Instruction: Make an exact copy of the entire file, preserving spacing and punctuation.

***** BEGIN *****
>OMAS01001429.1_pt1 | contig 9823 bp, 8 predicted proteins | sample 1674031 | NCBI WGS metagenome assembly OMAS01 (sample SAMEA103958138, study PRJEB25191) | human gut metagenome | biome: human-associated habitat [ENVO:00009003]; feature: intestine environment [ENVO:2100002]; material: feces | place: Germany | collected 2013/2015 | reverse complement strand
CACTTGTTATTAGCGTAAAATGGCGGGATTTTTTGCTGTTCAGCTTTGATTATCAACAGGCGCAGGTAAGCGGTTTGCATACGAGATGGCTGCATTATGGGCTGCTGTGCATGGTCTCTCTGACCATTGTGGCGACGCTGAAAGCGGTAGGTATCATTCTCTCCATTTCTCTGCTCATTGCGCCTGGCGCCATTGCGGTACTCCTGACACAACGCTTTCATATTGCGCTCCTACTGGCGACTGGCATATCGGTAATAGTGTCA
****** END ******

>OMAS01001429.1_pt1 | contig 9823 bp, 8 predicted proteins | sample 1674031 | NCBI WGS metagenome assembly OMAS01 (sample SAMEA103958138, study PRJEB25191) | human gut metagenome | biome: human-associated habitat [ENVO:00009003]; feature: intestine environment [ENVO:2100002]; material: feces | place: Germany | collected 2013/2015 | reverse complement strand
CACTTGTTATTAGCGTAAAATGGCGGGATTTTTTGCTGTTCAGCTTTGATTATCAACAGGCGCAGGTAAGCGGTTTGCATACGAGATGGCTGCATTATGGGCTGCTGTGCATGGTCTCTCTGACCATTGTGGCGACGCTGAAAGCGGTAGGTATCATTCTCTCCATTTCTCTGCTCATTGCGCCTGGCGCCATTGCGGTACTCCTGACACAACGCTTTCATATTGCGCTCCTACTGGCGACTGGCATATCGGTAATAGTGTCA